In the last few months I have started cold calling for my job in order to develop new business. I haven’t done much cold calling before, and I’ve definitely learned a ton so far. Here are some lessons:
- The first call is hardest
There’s always a bit of dread before that first call. A little tension, a little discomfort in your stomach. Sometimes I do other less important tasks so I don’t have to pick up the phone. Cold calling isn’t the most fun, but the first call is definitely hardest. Once you make that first call and realize the world didn’t end, it’s easier to make the next ones. And you start to get into a rhythm. But you have to make that first one.
This may seem dumb or simple, but when you smile, you communicate something in your voice. You communicate a warmth, a friendliness that the other party can detect and makes you more likely to get your intended result.
- Have a script
When you’re first starting out, don’t try to wing it. It won’t go well. Have a script where you have a plan of action: what you’re going to say, how you’re going to get past the gatekeeper, a list of probable objections and how will you overcome them, and so on. No one will tell that you are reading a script, and it will make you more confident and fluid in your delivery.
- Leave messages sparingly
People rarely check messages, and even more rarely respond to them. And you definitely don’t want to leave too many messages; that annoys the other person. However, after a few times of failing to reach the person, leave a short message. “Hi, this is _____ with ________. I would appreciate it if you would call me back at ________. Thanks, and have a great day.” That’s all you need.
- Embrace rejection
It’s inevitable. Some people are jerks, some people have no need, and some people are having a bad day. Whatever the reason, you will be rejected. And probably a lot. Shake it off, take a deep breath, and make the next call.
- Make it a game
If you’re making a ton of calls, it can start to get boring. I try to make it a little more lively by turning it into a game. Basically, I keep track of three statistics: calls made, decision makers talked to, and meetings set. And each day I try to improve on my previous performance.
- Make sure you have the right point of contact
If you need to talk to the CFO, make sure you aren’t calling HR. Or make sure that you have the information on the current CFO. It sounds bad when you ask for a CFO who left two years ago.
- Don’t call a fax number
I made this mistake twice last week. It’s not fun and a surefire way to start developing tinnitus.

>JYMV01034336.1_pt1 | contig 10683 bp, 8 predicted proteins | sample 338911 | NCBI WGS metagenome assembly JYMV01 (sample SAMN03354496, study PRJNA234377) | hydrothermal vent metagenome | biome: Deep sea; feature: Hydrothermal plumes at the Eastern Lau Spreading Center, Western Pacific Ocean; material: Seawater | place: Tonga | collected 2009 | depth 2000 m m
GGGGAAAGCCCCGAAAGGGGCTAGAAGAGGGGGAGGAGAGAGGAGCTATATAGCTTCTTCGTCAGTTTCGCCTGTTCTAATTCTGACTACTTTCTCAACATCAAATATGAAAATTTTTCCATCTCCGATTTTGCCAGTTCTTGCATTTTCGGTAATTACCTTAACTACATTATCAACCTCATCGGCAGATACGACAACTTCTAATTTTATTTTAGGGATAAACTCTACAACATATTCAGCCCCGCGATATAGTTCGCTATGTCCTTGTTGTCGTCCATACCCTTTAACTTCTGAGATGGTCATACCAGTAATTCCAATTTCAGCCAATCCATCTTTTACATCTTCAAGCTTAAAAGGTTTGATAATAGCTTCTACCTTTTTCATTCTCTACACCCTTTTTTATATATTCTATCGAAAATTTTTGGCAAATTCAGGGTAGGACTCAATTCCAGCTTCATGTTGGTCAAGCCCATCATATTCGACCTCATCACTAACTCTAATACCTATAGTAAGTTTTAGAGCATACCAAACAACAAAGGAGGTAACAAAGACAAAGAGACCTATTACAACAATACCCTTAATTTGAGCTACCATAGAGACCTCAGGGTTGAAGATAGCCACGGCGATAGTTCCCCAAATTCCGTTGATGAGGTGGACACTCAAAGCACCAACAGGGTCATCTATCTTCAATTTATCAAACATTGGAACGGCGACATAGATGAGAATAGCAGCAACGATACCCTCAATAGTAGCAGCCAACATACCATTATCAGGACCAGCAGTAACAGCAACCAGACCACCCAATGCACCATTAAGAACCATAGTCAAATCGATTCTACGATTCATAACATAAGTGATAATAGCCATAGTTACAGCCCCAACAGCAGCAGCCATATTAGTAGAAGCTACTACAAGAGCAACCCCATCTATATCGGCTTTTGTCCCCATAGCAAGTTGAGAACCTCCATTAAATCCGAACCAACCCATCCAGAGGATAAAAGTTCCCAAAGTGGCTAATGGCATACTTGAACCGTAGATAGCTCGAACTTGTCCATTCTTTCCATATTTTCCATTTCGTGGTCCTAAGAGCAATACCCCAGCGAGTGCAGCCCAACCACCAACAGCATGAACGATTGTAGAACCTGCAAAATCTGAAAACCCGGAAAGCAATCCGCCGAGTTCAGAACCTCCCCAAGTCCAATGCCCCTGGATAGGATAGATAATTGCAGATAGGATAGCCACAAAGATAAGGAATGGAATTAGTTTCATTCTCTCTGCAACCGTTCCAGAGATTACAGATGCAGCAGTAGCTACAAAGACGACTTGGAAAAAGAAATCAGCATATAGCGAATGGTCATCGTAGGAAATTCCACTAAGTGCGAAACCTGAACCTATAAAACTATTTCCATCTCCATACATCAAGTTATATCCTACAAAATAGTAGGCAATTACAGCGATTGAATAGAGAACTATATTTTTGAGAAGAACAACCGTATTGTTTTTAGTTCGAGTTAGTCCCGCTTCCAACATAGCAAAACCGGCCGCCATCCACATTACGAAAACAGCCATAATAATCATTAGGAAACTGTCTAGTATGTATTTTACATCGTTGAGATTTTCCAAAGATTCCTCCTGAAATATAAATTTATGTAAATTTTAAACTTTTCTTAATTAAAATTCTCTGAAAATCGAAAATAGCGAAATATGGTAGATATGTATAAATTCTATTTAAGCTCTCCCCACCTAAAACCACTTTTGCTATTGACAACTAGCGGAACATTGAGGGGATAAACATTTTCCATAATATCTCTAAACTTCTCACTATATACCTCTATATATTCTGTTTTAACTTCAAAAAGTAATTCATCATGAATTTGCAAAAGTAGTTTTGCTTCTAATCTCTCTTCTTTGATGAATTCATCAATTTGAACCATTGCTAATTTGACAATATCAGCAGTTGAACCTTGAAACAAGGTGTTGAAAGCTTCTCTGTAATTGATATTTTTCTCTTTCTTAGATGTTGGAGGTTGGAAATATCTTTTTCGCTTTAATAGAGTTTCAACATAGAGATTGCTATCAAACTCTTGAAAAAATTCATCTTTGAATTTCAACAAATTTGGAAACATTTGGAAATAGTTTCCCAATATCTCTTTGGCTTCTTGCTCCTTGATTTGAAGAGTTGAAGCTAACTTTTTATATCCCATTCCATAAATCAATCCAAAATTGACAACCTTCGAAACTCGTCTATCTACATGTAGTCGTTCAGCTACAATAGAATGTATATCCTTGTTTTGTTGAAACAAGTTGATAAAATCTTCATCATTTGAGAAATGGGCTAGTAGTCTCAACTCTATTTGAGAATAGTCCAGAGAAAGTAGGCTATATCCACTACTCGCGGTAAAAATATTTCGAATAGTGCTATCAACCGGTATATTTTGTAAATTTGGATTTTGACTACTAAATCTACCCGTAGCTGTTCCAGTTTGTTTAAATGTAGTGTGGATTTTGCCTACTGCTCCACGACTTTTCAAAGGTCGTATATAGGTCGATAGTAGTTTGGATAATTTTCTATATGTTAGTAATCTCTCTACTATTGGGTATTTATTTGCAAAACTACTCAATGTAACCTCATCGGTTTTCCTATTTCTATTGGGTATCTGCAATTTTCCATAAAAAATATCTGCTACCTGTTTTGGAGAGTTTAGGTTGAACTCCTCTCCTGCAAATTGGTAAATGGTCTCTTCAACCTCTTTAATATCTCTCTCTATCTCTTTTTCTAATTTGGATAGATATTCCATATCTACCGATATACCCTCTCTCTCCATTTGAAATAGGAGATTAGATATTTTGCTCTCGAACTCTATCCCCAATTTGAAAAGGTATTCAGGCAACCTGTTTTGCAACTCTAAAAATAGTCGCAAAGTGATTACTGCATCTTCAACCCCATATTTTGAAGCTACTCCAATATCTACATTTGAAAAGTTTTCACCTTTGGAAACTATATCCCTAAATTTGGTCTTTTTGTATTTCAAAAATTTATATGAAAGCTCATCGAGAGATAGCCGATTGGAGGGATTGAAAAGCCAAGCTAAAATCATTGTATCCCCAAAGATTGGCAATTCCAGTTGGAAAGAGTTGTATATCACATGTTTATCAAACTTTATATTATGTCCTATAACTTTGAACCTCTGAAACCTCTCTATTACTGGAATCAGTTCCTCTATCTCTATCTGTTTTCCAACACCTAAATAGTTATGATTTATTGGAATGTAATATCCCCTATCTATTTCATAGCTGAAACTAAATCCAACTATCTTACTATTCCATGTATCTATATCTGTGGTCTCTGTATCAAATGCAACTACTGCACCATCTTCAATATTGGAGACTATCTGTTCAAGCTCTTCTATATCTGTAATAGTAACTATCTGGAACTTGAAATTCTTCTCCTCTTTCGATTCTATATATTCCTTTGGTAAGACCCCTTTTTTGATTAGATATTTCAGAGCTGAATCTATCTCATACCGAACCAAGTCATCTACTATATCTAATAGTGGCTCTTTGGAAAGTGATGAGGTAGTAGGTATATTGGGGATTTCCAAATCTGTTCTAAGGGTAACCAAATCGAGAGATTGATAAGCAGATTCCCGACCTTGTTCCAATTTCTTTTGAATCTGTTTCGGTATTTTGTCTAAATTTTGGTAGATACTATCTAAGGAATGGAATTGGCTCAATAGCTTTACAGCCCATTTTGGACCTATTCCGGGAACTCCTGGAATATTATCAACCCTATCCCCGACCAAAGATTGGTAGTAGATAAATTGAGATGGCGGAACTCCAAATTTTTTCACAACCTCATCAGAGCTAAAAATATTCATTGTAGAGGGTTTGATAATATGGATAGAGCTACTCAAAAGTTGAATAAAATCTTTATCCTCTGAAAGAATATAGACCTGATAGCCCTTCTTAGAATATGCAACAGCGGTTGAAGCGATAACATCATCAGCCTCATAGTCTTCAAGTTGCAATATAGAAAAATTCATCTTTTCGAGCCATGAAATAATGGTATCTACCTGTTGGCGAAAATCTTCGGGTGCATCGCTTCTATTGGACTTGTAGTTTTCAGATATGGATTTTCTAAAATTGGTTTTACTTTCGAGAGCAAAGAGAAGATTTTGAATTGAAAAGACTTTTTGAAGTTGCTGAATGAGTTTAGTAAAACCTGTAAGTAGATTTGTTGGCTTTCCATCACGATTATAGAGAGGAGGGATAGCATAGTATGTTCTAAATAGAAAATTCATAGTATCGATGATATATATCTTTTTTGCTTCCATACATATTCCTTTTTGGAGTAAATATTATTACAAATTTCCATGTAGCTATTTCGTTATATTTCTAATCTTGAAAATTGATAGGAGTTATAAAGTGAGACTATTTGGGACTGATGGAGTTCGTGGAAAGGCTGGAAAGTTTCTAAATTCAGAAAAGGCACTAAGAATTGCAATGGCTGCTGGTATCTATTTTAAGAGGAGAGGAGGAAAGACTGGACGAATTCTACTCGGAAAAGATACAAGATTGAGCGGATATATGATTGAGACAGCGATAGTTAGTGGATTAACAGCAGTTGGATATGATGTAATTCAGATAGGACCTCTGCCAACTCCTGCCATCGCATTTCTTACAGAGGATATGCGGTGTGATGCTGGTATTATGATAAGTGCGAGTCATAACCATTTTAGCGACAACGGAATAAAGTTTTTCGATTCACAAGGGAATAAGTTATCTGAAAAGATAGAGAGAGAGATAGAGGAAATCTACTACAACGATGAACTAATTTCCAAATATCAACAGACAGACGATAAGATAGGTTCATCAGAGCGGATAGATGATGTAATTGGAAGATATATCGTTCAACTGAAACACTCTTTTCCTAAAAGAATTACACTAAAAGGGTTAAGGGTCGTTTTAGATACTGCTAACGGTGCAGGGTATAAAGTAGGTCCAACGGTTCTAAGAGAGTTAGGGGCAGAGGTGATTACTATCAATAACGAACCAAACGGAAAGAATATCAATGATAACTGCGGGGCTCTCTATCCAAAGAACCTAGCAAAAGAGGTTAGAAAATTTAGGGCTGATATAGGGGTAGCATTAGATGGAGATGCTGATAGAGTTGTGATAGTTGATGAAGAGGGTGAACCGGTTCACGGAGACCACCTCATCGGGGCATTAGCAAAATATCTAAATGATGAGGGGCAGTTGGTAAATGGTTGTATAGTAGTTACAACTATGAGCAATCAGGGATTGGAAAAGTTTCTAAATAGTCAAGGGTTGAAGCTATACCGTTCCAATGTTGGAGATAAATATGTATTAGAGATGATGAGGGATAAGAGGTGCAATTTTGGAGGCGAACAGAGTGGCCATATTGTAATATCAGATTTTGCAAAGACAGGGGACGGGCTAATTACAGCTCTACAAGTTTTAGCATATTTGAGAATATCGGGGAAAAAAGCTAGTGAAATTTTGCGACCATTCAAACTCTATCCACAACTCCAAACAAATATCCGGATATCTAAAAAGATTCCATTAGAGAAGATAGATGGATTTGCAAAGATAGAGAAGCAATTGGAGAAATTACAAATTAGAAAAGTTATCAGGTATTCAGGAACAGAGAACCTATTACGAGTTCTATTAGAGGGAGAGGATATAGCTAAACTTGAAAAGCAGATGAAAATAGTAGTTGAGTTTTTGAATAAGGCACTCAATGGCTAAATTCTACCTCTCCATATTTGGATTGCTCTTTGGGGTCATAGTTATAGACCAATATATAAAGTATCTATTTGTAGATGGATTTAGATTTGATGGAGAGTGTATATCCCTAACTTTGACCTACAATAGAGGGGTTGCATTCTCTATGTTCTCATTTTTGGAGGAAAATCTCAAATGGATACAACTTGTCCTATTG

- If you’re not sure who to talk to, ask politely
Sometimes you won’t know who the right contact is, and that’s ok. Ask nicely. I’ll ask the secretary/admin “Can you help me find the right point of contact? I’m trying to figure out who handles the banking relationship for your company. Can you point me in the right direction?” Usually, you get the information you need
10. Other departments are great sources of information
Occasionally I decide to switch things up. I’ll ask to speak to the Sales Department, and when I am transferred over, I’ll say “I was trying to get in contact with ______.” Inevitably I’m in the wrong location, but I ask them if they can put me through and usually they do.
11. Know what your intended goal is
This varies greatly by company. Some people are intending to sell over the phone. My only goal is to get the person to meet with me.
12. Ask for the sale/meeting
This is key, and one of the most nerve wracking. But you need to do it. “May I meet you on ______ at _______?”
13. If you can’t reach your intended target, ask for a better time to call back as well as direct line and email
This is an information gathering stage. Hopefully you will find out when the person is out of their meeting or available to talk. But furthermore, if you can get their email address or direct line, you can get in contact with them directly and avoid going through the gatekeeper.
These are a few things I have learned so far through cold calling. It’s not easy and you face a lot of rejection, but when you get the meeting or make the sale, it’s one of the most rewarding experiences. It’s fun to try to find different ways to succeed, and it definitely make the day interesting. I’ll keep you guys updated as I learn more. Time to hit the phones.